Sri Lankan doctors recant reports of civilian deaths

Speaking at a defense ministry facility, they said they were coerced by the rebel Tamil Tigers to exaggerate the impact of Sri Lanka’s final offensive. Are they telling the truth now?

By , Correspondent of The Christian Science Monitor

Over two months after the bloody finale of Sri Lanka's 26-year civil war, a lingering row over civilian casualties continues to roil a fractured society.

Sri Lankan authorities have insisted that their final military push against Tamil Tiger rebels didn't target hundreds of thousands of civilians trapped behind enemy lines. But aid workers, church officials, and government doctors reported that heavy shelling had caused mass casualties. A preliminary United Nations report estimated that 7,000 had died between January and May.

On Wednesday, however, a group of doctors who had provided dramatic firsthand accounts of civilian suffering in the war zone publicly recanted their reports. At a press conference in the Sri Lankan capital of Colombo, the five ethnic-Tamil doctors said rebels had forced them to lie about the number of dead and wounded, and said that the actual death toll was a fraction of that counted by the UN.

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"The figures were exaggerated due to pressure from the LTTE," said V. Shanmugarajah, one of the doctors, referring to the Liberation Tigers of Tamil Eelam (LTTE).

Their confession seems unlikely to staunch the controversy, though.

Concern that doctors are being used to spin message

The doctors have been held in police custody since fleeing the fighting in May, just days before the LTTE's defeat. As a result, human rights groups say that their statements may not be voluntary. The doctors denied Wednesday they spoke under pressure, though they appeared nervous at times, according to news reports. The event was held at a defense ministry facility.

Some of their retractions also contradict accounts by the UN and the International Committee of the Red Cross (ICRC), which was the only foreign organization left in the war zone. The ICRC said earlier this week that it was scaling down operations in the northeast in response to a government demand.

In one incident in February, artillery apparently fired from government positions hit a hospital in the war zone and killed several patients. A doctor denied Wednesday that the attack happened.

"From the time the doctors were detained, the fear was that they would be used exactly this way," Sam Zarifi, the Asia-Pacific director of Amnesty International, said in a statement.

Sri Lanka investigating doctors' LTTE ties

Western diplomats have quietly been asking authorities to release the doctors, whose courage under fire was praised by the UN's humanitarian chief, John Holmes. On Wednesday, the doctors expressed optimism that they might be freed. But Sri Lanka's police said they were still under investigation.

"They were working for the LTTE," says police spokesman Ranjith Gunasekara, when asked what crime the men had committed. "We have to wait and see. We have to finish our inquiries."

While the doctors have claimed that they lied under duress from the LTTE, it will be for the courts to rule if this mitigates their actions, says Foreign Secretary Palitha Kohona. He dismissed claims that they had been coerced to change their stories.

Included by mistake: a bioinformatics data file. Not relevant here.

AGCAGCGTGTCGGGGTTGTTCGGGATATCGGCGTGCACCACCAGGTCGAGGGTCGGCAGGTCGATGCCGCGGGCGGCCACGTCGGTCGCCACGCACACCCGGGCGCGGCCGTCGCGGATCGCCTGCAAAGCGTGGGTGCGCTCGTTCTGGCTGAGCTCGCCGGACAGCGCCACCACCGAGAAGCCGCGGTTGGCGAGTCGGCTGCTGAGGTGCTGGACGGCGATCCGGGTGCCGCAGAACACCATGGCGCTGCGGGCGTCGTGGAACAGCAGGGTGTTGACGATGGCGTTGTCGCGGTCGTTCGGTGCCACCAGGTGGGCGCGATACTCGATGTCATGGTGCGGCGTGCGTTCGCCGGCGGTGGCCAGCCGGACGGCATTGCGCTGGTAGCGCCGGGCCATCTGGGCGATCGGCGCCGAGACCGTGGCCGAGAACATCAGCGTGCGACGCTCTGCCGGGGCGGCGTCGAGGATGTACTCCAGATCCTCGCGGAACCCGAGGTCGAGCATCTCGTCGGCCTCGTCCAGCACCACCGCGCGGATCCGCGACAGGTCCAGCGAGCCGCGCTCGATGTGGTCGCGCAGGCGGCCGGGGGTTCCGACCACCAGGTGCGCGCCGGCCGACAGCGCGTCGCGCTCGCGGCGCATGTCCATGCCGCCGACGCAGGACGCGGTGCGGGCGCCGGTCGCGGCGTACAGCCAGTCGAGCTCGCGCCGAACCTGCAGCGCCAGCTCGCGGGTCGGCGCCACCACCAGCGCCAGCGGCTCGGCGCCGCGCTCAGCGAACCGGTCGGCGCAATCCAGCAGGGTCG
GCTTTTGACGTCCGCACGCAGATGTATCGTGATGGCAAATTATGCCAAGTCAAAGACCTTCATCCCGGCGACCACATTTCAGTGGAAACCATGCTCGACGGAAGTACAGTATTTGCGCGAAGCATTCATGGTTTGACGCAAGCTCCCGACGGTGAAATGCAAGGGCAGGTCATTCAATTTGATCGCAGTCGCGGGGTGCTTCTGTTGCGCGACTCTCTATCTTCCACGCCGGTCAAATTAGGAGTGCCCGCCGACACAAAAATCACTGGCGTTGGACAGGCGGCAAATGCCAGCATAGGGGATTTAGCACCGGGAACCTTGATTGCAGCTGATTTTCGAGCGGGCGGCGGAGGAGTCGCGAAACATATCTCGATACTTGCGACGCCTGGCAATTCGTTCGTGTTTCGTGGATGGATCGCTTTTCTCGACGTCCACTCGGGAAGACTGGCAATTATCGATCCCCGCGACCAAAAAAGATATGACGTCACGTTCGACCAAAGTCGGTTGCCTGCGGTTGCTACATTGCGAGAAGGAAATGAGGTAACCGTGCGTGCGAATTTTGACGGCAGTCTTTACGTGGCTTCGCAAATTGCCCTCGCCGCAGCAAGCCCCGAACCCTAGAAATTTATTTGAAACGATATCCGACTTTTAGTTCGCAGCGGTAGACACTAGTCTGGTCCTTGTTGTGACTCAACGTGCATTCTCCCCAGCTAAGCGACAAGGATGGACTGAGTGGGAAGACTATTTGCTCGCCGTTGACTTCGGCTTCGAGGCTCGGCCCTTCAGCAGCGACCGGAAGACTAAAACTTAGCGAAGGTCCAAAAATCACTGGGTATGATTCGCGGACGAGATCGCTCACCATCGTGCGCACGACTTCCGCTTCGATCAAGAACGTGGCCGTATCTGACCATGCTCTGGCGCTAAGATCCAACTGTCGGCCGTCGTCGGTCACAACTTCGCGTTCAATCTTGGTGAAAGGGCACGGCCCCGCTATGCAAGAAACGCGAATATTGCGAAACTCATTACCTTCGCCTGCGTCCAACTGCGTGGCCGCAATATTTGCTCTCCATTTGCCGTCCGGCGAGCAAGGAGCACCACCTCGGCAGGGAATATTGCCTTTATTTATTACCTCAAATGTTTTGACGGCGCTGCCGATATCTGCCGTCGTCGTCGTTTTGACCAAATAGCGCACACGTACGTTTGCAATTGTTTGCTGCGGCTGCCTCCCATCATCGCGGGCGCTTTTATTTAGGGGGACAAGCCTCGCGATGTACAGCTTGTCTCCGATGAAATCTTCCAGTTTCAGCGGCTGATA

The doctors got the undivided attention of Sri Lanka's media, which has faced intense pressure to follow the government's line on war coverage. But ethnic divisions are likely to shape responses to their statements, says Jehan Perera, director of the National Peace Council, a nonprofit in Colombo.

"I think most Sinhalese will be comfortable with this level of explanation, and most Tamils will be extremely skeptical," he says.

Few outsiders have visited site of LTTE's last stand

Since the government's victory, which was greeted rapturously by many Sri Lankans, particularly among the majority Sinhalese, few outsiders have visited the area where the LTTE made its final stand. The Tigers once controlled a large swath of the northeast and ran a breakaway mini-state.

In May, UN Secretary-General Ban Ki-moon flew by helicopter over the war zone. The London Times later published photos shot overhead that it said revealed mass graves dug near abandoned shelters along a tiny strip of coastal land. It also identified craters from artillery shelling that it blamed on the military and cited UN sources as putting the final death toll over 20,000.

Sri Lankan officials have denied these and other similar claims. Speaking from Egypt, where leaders are gathering for a Non Aligned Movement summit next week, Mr. Kohona said he saw no need for an independent investigation into the war. "I don't see any confusion [over the death toll]," he says.

Political analysts say there is little appetite in Western capitals to push for an international inquiry into allegations of war crimes by both sides. The LTTE was widely accused of using civilians as human shields and press-ganging minors into battle as its forces were overwhelmed by the military.

Attention in Sri Lanka has instead turned to post-conflict rebuilding and the fate of more than 280,000 Tamil civilians held in overcrowded refugee camps. Their detention, while also controversial, is seen as safer ground for civil society groups trying to hold authorities to account.

"There's a lot of reluctance on the part of the government to investigate the past. And it's dangerous for people to ask for that investigation," says Mr. Perera.

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